Data_Sheet_1_Drying and Rainfall Shape the Structure and Functioning of Nitrifying Microbial Communities in Riverbed Sediments.docx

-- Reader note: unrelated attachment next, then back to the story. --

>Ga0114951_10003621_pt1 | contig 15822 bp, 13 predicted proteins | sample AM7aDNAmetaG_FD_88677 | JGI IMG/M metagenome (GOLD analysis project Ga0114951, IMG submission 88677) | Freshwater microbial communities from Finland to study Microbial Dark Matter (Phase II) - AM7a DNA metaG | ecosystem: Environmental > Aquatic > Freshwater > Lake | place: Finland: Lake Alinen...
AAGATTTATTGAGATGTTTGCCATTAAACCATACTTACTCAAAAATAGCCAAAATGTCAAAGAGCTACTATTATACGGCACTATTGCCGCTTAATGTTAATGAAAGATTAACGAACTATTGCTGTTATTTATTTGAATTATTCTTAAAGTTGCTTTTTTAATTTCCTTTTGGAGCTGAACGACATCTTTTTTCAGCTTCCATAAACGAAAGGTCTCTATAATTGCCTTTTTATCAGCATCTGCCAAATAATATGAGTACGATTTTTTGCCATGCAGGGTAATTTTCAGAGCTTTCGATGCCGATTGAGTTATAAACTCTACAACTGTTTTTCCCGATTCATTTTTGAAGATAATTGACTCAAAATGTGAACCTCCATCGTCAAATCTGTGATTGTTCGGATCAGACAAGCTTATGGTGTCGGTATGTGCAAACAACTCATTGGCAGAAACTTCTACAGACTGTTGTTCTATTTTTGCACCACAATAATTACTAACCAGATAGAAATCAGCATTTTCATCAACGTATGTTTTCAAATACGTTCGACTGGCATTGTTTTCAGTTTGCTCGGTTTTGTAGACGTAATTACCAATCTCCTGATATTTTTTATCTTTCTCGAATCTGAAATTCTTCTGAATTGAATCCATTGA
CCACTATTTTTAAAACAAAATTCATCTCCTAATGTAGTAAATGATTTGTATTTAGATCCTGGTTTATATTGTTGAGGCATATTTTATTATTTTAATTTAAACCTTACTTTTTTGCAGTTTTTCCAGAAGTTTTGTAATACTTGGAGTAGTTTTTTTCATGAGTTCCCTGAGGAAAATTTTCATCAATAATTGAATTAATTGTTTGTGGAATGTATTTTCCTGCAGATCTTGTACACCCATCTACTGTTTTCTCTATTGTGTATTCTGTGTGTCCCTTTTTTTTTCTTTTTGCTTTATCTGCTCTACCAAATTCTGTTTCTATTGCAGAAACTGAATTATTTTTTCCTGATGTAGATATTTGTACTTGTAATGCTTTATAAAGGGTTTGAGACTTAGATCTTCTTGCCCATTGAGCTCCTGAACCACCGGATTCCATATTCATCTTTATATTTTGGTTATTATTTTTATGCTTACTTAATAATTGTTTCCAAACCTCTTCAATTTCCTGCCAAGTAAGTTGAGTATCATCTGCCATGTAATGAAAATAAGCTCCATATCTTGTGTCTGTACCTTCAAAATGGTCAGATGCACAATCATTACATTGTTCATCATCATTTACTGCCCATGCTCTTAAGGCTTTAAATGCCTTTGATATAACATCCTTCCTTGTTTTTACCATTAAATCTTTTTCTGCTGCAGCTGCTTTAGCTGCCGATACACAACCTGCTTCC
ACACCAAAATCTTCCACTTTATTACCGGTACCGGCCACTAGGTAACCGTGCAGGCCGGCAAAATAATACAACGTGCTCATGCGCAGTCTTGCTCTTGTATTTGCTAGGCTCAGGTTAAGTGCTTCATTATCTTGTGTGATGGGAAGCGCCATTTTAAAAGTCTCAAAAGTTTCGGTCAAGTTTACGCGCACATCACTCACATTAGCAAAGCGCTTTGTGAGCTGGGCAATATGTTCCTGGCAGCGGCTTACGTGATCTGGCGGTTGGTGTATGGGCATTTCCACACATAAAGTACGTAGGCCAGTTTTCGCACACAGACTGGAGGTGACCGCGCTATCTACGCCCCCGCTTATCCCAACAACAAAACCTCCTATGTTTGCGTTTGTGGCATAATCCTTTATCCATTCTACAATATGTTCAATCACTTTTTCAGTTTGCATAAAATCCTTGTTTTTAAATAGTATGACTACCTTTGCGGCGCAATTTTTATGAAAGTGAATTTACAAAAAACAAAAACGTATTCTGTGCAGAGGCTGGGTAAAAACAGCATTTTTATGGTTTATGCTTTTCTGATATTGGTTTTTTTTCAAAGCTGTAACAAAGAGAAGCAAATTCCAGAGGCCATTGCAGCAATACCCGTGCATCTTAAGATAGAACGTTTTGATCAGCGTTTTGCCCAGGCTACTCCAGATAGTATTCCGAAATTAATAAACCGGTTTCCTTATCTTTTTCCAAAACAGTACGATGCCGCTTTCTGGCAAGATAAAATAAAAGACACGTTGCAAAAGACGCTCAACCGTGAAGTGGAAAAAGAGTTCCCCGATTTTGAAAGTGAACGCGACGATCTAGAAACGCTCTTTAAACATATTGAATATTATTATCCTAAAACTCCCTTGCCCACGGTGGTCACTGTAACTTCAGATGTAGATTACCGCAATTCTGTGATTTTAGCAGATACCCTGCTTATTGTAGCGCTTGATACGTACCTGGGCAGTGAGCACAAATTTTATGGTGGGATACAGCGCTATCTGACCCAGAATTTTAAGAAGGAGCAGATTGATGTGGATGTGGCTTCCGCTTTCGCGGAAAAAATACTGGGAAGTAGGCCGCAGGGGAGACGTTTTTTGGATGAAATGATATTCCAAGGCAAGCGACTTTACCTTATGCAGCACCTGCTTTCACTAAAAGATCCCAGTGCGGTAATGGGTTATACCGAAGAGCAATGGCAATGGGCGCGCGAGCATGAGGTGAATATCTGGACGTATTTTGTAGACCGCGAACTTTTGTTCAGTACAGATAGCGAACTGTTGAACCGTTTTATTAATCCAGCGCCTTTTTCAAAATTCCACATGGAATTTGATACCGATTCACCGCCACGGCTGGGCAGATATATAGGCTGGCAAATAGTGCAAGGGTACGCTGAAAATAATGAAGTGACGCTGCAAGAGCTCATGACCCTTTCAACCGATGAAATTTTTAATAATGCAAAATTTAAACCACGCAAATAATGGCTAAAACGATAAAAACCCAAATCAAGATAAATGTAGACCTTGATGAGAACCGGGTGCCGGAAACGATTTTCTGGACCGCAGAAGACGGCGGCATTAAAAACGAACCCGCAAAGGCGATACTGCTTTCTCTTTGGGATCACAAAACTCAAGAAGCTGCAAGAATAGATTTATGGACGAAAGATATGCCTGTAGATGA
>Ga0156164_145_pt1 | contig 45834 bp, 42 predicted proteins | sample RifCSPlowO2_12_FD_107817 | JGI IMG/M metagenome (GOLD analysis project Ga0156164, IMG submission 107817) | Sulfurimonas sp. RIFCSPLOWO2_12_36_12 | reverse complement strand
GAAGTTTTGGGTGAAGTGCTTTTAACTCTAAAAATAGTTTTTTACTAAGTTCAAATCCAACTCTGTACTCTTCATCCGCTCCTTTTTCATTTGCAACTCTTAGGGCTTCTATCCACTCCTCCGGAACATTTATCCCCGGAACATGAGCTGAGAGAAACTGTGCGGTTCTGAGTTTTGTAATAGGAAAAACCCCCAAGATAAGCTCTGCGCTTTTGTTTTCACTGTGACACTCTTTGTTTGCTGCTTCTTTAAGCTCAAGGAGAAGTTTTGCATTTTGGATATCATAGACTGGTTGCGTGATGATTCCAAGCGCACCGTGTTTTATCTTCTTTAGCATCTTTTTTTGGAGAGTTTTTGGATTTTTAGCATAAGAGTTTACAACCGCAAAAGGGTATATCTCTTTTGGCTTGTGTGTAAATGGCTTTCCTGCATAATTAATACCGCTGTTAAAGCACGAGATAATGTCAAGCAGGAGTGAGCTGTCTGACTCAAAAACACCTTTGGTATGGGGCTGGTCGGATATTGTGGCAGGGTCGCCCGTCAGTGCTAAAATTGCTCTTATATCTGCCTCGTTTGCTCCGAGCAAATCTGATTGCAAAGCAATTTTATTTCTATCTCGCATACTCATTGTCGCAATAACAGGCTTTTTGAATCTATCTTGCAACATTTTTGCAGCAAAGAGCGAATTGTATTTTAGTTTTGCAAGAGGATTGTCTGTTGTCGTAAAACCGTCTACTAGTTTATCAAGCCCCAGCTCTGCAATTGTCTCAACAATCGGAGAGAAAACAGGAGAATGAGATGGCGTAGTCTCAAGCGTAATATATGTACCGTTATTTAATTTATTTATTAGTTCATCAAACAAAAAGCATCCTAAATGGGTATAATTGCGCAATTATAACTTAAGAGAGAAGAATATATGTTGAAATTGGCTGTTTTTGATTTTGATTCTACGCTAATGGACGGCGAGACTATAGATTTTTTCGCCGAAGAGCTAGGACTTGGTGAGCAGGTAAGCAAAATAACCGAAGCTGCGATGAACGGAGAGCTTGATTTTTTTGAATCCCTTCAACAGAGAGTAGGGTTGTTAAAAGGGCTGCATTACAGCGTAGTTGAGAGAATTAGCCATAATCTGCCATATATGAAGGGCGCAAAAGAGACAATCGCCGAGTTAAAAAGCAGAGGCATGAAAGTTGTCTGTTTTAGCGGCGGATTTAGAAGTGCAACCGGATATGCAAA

Non-flow periods in fluvial ecosystems are a global phenomenon. Streambed drying and rewetting by sporadic rainfalls could drive considerable changes in the microbial communities that govern stream nitrogen (N) availability at different temporal and spatial scales. We performed a microcosm-based experiment to investigate how dry period duration (DPD) (0, 3, 6, and 9 weeks) and magnitude of sporadic rewetting by rainfall (0, 4, and 21 mm applied at end of dry period) affected stocks of N in riverbed sediments, ammonia-oxidizing bacteria (AOB) and archaea (AOA) and rates of ammonia oxidation (AO), and emissions of nitrous oxide (N2O) to the atmosphere. While ammonium (NH4+) pool size decreased, nitrate (NO3−) pool size increased in sediments with progressive drying. Concomitantly, the relative and absolute abundance of AOB and, especially, AOA (assessed by 16S rRNA gene sequencing and quantitative PCR of ammonia monooxygenase genes) increased, despite an apparent decrease of AO rates with drying. An increase of N2O emissions occurred at early drying before substantially dropping until the end of the experiment. Strong rainfall of 21 mm increased AO rates and NH4+ in sediments, whereas modest rainfall of 4 mm triggered a notable increase of N2O fluxes. Interestingly, such responses were detected only after 6 and 9 weeks of drying. Our results demonstrate that progressive drying drives considerable changes in in-stream N cycling and the associated nitrifying microbial communities, and that sporadic rainfall can modulate these effects. Our findings are particularly relevant for N processing and transport in rivers with alternating dry and wet phases – a hydrological scenario expected to become more important in the future.